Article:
- Deputies: Man, woman tried to arrange killing of his estranged wife (5/21/17)1
- Former coroner convicted of felony theft now faces prison in misdemeanor case (5/23/17)2
- Cape police say man assaulted, kidnapped girlfriend (5/21/17)2
- Woman may lose foot after being hit by moped (5/24/17)
- Mississippi County sheriff fights efforts in court to remove him from office (5/21/17)4
- Business notebook: Woman, sister-in-law buy Perryville custom-wear shop (5/22/17)
- Cape man accused of shooting a woman in Jackson (5/21/17)
- Police apprehend Charleston man they say hit Cape woman with car (5/24/17)
- Illinois Trail of Tears site where Cherokee buried named to National Historic Register (5/24/17)
- Broadening horizons: Heartland Dream Team founder stays committed to area youth (5/21/17)2
Margaret Thatcher has 80th birthday
LONDON -- Margaret Thatcher turned 80 Thursday with a rare return to the limelight -- a posh party attended by the queen and the former prime minister's two successors, all celebrating Britain's "Iron Lady."
Heading the high-powered guest list were Queen Elizabeth II, and her husband, Prince Philip; Prime Minister Tony Blair; and Sir John Major, Thatcher's immediate successor at No. 10 Downing St.
Thatcher remains a powerful force 15 years after leaving office.
nvited to the party were many members of Thatcher's Cabinets and two current candidates for the Conservative Party leadership, David Davis and Liam Fox, Penrose said.
The other Tory contenders, front-runner David Cameron and Kenneth Clarke, were not asked to go, prompting speculation that Thatcher was quietly taking sides in the race to head the party. Penrose said Thatcher did not intend the guest list as a comment on which candidate she preferred.
]The queen shook Thatcher's hand on arrival.
Another guest, actress Joan Collins, said she adored Thatcher.
"She is the Iron Lady, and I want to be just like that when I grow up," Collins said.
Caspar Weinberger, former President Ronald Reagan's defense secretary, was the most prominent American invited.
Her twin children, Sir Mark and Carol Thatcher, were present. Mark Thatcher pleaded guilty in South Africa last year to unwittingly helping to bankroll a failed coup in oil-rich Equatorial Guinea, in West Africa.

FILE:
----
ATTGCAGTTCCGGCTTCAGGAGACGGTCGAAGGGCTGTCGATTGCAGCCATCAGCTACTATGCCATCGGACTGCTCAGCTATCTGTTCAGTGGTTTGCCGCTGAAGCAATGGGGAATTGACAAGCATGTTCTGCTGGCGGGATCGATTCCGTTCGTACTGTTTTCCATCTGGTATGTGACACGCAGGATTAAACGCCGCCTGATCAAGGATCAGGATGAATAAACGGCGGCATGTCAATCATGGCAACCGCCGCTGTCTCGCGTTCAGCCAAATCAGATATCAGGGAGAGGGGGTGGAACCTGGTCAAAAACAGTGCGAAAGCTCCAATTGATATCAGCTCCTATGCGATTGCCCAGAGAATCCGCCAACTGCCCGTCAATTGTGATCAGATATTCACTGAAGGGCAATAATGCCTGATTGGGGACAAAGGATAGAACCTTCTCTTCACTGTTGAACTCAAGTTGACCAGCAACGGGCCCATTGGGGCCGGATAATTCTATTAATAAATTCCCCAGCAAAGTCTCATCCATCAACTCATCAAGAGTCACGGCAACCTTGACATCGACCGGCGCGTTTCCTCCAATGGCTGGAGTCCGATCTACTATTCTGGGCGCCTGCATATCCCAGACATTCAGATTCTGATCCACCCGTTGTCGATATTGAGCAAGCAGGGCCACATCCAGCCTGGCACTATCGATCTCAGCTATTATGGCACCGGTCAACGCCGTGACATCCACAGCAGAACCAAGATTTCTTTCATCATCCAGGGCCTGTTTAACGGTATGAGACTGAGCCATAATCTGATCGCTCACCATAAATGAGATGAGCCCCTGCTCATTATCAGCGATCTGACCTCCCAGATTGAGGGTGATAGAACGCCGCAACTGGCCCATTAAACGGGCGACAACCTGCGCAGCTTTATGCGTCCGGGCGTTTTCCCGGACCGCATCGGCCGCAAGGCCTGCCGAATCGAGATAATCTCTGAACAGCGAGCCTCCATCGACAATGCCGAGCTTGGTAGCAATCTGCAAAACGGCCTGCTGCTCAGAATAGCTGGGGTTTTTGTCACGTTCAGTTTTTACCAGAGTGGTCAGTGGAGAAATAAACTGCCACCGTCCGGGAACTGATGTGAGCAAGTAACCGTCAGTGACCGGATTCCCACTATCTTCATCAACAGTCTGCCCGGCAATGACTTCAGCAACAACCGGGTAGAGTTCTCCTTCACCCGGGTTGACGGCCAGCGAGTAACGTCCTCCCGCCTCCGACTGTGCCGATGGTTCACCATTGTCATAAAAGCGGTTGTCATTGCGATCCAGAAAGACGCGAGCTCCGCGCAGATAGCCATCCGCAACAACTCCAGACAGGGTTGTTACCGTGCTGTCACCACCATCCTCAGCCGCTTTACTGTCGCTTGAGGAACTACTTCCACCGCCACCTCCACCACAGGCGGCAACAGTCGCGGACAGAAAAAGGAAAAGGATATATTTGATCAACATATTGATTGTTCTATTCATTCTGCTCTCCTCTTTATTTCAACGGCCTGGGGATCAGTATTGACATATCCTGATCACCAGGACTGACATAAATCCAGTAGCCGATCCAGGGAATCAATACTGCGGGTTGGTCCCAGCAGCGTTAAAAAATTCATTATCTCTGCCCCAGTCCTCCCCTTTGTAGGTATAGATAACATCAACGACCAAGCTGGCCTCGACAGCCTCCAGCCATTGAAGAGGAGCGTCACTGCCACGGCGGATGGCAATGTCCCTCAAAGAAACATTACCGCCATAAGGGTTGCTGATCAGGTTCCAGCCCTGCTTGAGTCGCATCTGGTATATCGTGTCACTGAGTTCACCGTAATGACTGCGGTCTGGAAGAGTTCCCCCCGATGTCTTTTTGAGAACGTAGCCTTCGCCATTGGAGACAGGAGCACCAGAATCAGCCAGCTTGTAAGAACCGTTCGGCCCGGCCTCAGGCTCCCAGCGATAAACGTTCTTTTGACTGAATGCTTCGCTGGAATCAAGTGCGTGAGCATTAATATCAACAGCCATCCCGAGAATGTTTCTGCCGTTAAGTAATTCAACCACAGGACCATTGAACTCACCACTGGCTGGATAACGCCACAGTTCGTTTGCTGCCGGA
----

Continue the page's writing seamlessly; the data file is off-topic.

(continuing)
Also invited were composer Andrew Lloyd-Webber, writer Frederick Forsyth and best-selling novelist and Tory peer Jeffrey Archer, who spent two years in jail for perjury and obstructing justice.
Missing was former Soviet leader Mikhail Gorbachev -- of whom Thatcher once commented "we can do business together" -- but he was scheduled to meet her during a London visit next week.
]Britain had faced high unemployment and labor unrest through the "Winter of Discontent," in 1978 and '79, when strikes kept the dead from being buried and the garbage from being collected.
With her forceful personality and bouffant hairdo, Thatcher dominated British politics for much of the following decade.
Her hard-driving style earned her the "Iron Lady" nickname while she held office from 1979 until 1990, when the badly divided Conservatives rebelled and pushed her from power. Since then, the party has struggled to regain its footing. While Major eked out a victory in the 1992 vote, the Tories have lost three straight elections to Blair's Labour Party and gone through three leaders since then.
"The greatest tribute people pay these days is 'Come back Maggie,"' her former press secretary Sir Bernard Ingham said.
Both friends and political foes alike paid tribute to Thatcher on Thursday.
Cecil Parkinson, a one-time Conservative chairman, recalled being impressed by a speech the future prime minister gave on taxes at the party's 1965 conference.
"Ten years later, when she became the leader of the Conservative Party, the late James Callaghan (then Labour prime minister) was quoted as saying 'We have just won the next election,"' Parkinson said. "He could not believe that a woman leader of the Conservative Party would beat him."
Thatcher's Tories routed Callaghan at the polls in 1979, and she became the country's first female prime minister.
Tony Benn, one of the most outspoken lawmakers from the Labour Party's left wing, also tipped his hat to Thatcher.
"Mrs. Thatcher said what she meant and meant what she said," he said. "And did it. Although I thought the policies were catastrophic in terms of democracy, she did not do anything by deception."